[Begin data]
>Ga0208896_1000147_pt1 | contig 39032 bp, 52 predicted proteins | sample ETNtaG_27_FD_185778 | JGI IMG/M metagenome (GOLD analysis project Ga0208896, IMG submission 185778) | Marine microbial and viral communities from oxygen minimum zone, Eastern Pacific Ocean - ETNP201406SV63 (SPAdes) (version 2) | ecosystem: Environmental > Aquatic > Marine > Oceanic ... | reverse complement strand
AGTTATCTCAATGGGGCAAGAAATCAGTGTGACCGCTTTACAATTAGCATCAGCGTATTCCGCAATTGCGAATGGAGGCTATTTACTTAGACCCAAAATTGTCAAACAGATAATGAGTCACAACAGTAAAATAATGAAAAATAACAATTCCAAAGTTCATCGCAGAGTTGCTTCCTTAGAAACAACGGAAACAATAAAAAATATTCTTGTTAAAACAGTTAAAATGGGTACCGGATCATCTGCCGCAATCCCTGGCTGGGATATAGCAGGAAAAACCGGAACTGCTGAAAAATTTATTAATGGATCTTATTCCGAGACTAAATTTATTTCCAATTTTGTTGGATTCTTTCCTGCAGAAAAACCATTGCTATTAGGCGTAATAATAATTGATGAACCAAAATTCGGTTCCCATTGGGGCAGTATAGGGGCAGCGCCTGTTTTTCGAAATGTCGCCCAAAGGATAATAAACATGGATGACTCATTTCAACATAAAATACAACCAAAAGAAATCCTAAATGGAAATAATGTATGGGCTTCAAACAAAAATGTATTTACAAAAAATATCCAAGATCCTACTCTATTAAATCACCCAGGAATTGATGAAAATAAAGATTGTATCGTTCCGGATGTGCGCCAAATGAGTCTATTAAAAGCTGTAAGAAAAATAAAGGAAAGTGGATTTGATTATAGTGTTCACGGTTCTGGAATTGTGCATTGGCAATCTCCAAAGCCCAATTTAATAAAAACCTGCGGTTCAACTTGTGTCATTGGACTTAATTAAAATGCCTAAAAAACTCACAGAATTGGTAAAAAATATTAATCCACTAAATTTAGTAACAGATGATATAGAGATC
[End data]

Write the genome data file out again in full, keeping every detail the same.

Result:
>Ga0208896_1000147_pt1 | contig 39032 bp, 52 predicted proteins | sample ETNtaG_27_FD_185778 | JGI IMG/M metagenome (GOLD analysis project Ga0208896, IMG submission 185778) | Marine microbial and viral communities from oxygen minimum zone, Eastern Pacific Ocean - ETNP201406SV63 (SPAdes) (version 2) | ecosystem: Environmental > Aquatic > Marine > Oceanic ... | reverse complement strand
AGTTATCTCAATGGGGCAAGAAATCAGTGTGACCGCTTTACAATTAGCATCAGCGTATTCCGCAATTGCGAATGGAGGCTATTTACTTAGACCCAAAATTGTCAAACAGATAATGAGTCACAACAGTAAAATAATGAAAAATAACAATTCCAAAGTTCATCGCAGAGTTGCTTCCTTAGAAACAACGGAAACAATAAAAAATATTCTTGTTAAAACAGTTAAAATGGGTACCGGATCATCTGCCGCAATCCCTGGCTGGGATATAGCAGGAAAAACCGGAACTGCTGAAAAATTTATTAATGGATCTTATTCCGAGACTAAATTTATTTCCAATTTTGTTGGATTCTTTCCTGCAGAAAAACCATTGCTATTAGGCGTAATAATAATTGATGAACCAAAATTCGGTTCCCATTGGGGCAGTATAGGGGCAGCGCCTGTTTTTCGAAATGTCGCCCAAAGGATAATAAACATGGATGACTCATTTCAACATAAAATACAACCAAAAGAAATCCTAAATGGAAATAATGTATGGGCTTCAAACAAAAATGTATTTACAAAAAATATCCAAGATCCTACTCTATTAAATCACCCAGGAATTGATGAAAATAAAGATTGTATCGTTCCGGATGTGCGCCAAATGAGTCTATTAAAAGCTGTAAGAAAAATAAAGGAAAGTGGATTTGATTATAGTGTTCACGGTTCTGGAATTGTGCATTGGCAATCTCCAAAGCCCAATTTAATAAAAACCTGCGGTTCAACTTGTGTCATTGGACTTAATTAAAATGCCTAAAAAACTCACAGAATTGGTAAAAAATATTAATCCACTAAATTTAGTAACAGATGATATAGAGATC